O'Neill gets the credit
Plaudits must go the the boss for managing to deliver another play-off spot for Ireland
He takes the stick when it goes wrong but he takes the credit when it works out. Martin O'Neill's big game magic is still working.
I'll admit, I've scratched my head often in the last few weeks and months and wondered what is in his mind but, as ever, results cannot be denied and once again O'Neill has delivered on the big night.
I can't overstate my admiration for the determination of the players in this game. I said last week that six points was doable but my heart wasn't fully in that prediction and for obvious reasons.
After the Georgia draw away and then the Serbia loss at home, it would have been easy for these lads to find excuses in Cardiff but O'Neill got some response from them.
Team selection is the place to start rev iewing any game and when I saw Ireland without Wes Hoolahan, it was obvious that O'Neill intended to 'park the bus'.
It was just the same as he wanted to do in Georgia when he probably didn't need to.
I was deeply worried after the first ten minutes of the match. The contrast between the two teams could not have been starker.
Chris Coleman picked nine of the same names that lined up in the Aviva back in March while just five of O'Neill's pick started in that 0-0 draw.
Leaf back through the campaign and the pattern repeats. Coleman picks from about 14 players and you can see that in his team.
They owned the first 15 minutes and they looked like players who have been through the mill together. It helped that they had Aaron Ramsey and Joe Allen prompting in midfield.
But Ireland defended well against good Welsh approach play and even if O'Neill's players showed not an ounce of ambition during the early blows, they did more than enough to take the sting out of the game.
That was needed because the atmosphere was remarkable and the home crowd created the perfect environment for their own players to play without any fear.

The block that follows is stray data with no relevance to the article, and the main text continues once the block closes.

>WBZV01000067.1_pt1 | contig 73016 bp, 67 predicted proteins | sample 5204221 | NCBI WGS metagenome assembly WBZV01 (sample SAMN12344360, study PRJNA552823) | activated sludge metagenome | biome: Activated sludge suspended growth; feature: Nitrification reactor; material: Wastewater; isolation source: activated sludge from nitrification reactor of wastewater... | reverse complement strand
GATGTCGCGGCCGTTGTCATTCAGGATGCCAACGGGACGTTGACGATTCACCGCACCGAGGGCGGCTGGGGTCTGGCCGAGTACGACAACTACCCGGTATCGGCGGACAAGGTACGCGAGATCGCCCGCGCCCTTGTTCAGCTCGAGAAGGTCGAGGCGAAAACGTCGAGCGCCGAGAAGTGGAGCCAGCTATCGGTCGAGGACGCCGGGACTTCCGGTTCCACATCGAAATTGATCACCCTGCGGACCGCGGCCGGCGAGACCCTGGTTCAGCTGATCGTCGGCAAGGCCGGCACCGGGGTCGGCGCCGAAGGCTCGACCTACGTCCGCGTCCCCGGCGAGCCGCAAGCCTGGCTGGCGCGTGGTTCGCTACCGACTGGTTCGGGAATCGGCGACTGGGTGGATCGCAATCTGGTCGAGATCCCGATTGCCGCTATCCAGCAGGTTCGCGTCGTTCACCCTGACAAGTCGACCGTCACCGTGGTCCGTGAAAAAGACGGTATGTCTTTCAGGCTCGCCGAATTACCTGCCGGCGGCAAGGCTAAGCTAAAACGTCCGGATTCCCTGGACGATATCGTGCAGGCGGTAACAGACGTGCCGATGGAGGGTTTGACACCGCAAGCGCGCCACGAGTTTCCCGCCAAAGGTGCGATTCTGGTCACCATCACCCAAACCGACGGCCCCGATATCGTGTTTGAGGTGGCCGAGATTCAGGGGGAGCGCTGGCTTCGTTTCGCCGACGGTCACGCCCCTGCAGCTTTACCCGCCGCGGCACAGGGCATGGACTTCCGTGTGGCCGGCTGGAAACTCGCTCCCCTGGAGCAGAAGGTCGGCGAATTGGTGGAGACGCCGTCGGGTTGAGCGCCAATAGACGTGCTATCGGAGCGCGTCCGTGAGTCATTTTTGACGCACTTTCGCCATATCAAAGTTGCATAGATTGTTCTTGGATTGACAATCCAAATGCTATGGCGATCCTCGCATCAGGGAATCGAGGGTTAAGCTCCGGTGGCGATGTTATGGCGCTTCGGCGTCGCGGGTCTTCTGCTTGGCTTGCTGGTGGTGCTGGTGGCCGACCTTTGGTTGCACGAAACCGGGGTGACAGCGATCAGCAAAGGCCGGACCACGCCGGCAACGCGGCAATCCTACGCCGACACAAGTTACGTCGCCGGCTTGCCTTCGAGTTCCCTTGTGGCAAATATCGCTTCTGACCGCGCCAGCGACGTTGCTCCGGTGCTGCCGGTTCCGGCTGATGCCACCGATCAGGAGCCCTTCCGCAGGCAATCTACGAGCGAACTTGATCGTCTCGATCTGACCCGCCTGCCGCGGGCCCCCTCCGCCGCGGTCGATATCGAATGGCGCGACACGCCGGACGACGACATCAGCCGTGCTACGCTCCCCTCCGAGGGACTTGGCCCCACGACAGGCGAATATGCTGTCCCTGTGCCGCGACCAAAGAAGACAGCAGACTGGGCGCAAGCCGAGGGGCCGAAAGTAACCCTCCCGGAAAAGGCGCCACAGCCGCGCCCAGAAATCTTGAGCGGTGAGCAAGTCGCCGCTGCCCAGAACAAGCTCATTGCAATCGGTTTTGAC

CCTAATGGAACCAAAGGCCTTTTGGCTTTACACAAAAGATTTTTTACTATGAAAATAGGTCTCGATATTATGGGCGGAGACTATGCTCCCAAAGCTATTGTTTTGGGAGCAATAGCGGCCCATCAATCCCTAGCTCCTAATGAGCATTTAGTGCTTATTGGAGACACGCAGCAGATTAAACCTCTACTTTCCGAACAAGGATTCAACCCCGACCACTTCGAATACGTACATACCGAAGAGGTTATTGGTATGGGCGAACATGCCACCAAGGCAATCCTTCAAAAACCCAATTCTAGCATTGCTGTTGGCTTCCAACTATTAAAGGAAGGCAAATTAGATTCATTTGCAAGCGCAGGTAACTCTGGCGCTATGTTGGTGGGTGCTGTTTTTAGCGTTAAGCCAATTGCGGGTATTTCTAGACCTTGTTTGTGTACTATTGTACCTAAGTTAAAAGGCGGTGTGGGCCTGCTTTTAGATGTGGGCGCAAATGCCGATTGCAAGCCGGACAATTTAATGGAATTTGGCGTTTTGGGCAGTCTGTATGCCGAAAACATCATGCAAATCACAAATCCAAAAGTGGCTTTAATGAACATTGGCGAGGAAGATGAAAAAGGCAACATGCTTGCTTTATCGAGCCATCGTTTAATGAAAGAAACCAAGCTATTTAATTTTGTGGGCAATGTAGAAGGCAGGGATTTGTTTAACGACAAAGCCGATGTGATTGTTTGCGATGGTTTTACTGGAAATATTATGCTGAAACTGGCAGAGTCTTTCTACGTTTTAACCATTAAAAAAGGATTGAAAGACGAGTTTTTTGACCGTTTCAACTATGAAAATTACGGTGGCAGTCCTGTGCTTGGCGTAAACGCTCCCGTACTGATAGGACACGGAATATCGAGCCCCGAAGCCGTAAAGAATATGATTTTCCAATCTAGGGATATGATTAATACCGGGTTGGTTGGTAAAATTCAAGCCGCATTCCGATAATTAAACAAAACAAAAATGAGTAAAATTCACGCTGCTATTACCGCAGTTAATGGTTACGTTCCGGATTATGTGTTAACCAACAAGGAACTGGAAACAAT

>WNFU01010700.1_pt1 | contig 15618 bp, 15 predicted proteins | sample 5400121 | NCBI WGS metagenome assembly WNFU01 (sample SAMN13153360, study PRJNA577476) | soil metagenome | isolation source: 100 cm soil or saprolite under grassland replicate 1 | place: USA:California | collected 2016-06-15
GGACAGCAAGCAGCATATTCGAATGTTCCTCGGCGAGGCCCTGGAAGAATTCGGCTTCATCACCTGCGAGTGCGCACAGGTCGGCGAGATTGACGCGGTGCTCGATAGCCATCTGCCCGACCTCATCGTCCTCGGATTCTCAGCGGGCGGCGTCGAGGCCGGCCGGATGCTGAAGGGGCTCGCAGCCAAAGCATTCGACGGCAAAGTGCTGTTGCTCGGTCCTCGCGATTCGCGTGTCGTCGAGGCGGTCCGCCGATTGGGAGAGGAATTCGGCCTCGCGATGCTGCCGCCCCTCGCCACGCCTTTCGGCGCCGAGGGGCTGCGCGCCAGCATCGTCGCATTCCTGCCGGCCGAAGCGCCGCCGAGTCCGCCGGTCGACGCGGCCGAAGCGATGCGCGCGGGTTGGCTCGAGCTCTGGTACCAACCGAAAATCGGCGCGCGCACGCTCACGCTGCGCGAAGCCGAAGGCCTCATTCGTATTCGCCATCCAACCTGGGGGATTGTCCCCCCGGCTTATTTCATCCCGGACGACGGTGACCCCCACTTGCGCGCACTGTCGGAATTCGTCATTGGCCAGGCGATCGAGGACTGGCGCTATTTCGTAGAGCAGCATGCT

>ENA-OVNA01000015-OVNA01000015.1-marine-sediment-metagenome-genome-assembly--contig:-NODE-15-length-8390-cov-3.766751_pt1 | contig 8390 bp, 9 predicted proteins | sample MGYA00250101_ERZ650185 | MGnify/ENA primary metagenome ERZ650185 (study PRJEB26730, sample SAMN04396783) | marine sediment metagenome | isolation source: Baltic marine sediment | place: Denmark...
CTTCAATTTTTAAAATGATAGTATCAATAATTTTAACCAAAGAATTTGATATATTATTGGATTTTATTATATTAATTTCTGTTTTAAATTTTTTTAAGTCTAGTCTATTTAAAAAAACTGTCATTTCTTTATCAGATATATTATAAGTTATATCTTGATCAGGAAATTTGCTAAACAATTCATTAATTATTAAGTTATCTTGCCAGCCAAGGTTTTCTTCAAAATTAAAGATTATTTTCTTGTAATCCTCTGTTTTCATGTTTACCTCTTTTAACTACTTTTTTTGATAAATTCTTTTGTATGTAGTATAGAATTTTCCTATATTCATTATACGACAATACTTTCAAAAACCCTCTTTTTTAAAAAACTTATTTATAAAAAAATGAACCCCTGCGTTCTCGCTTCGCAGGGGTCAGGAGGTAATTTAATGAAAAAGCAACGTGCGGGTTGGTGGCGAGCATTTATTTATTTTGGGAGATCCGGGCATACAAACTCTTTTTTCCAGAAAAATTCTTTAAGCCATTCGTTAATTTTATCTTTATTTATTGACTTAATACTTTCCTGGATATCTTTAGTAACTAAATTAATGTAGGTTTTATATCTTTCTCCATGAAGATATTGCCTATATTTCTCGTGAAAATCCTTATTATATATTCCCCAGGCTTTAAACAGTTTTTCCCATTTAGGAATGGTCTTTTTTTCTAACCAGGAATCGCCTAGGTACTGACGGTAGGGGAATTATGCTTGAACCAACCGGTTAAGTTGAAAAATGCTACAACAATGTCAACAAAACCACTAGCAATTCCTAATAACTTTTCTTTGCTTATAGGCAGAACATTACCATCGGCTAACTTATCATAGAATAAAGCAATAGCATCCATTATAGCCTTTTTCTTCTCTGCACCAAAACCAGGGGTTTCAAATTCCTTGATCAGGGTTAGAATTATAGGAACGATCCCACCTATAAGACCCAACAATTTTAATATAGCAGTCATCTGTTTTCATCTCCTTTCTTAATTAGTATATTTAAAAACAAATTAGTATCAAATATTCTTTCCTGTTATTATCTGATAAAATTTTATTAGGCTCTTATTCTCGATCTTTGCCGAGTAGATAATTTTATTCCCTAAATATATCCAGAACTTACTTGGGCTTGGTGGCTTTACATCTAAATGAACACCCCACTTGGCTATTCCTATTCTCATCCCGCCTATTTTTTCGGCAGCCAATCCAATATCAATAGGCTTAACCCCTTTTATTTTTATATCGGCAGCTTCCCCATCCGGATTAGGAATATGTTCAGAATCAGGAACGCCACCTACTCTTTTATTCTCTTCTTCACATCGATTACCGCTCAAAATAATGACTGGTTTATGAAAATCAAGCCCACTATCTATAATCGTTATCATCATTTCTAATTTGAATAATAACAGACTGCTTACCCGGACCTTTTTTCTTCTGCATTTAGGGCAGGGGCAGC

That, of course, is a double-edged sword and as the half wore on and Wales failed to get anywhere near Darren Randolph's goal, you could sense the home fans getting nervous.
When Joe Allen had to go off after a collision, their grip on midfield weakened. Ramsey dropped back and Ireland held onto possession better than at any time in the half. A couple of half chances followed for Ireland and O'Neill had reason to be pleased with the way the half ended.
He can't have been anything but delighted with the way the second half progressed, most notably when James McClean produced a finish of true class to give Ireland the lead.
Great work by Jeff Hendrick to win possession and keep the ball in play and great play from Harry Arter to dummy and catch the whole Welsh defence flat-footed. But hats off to McClean for a really brilliant finish.
It was a goal which reflected the course of the game. Without Allen to link everything up, Wales couldn't control the game and the Irish lads sensed the play turning in their direction.
After that, it was all about digging in and seeing the game home.
I've always said and I think every football fan in the country knows that passion and determination are aspects of our character, which play an enormous part in these great nights.
This was one of the best of them and O'Neill must get the credit for delivering a second consecutive play-off with this squad.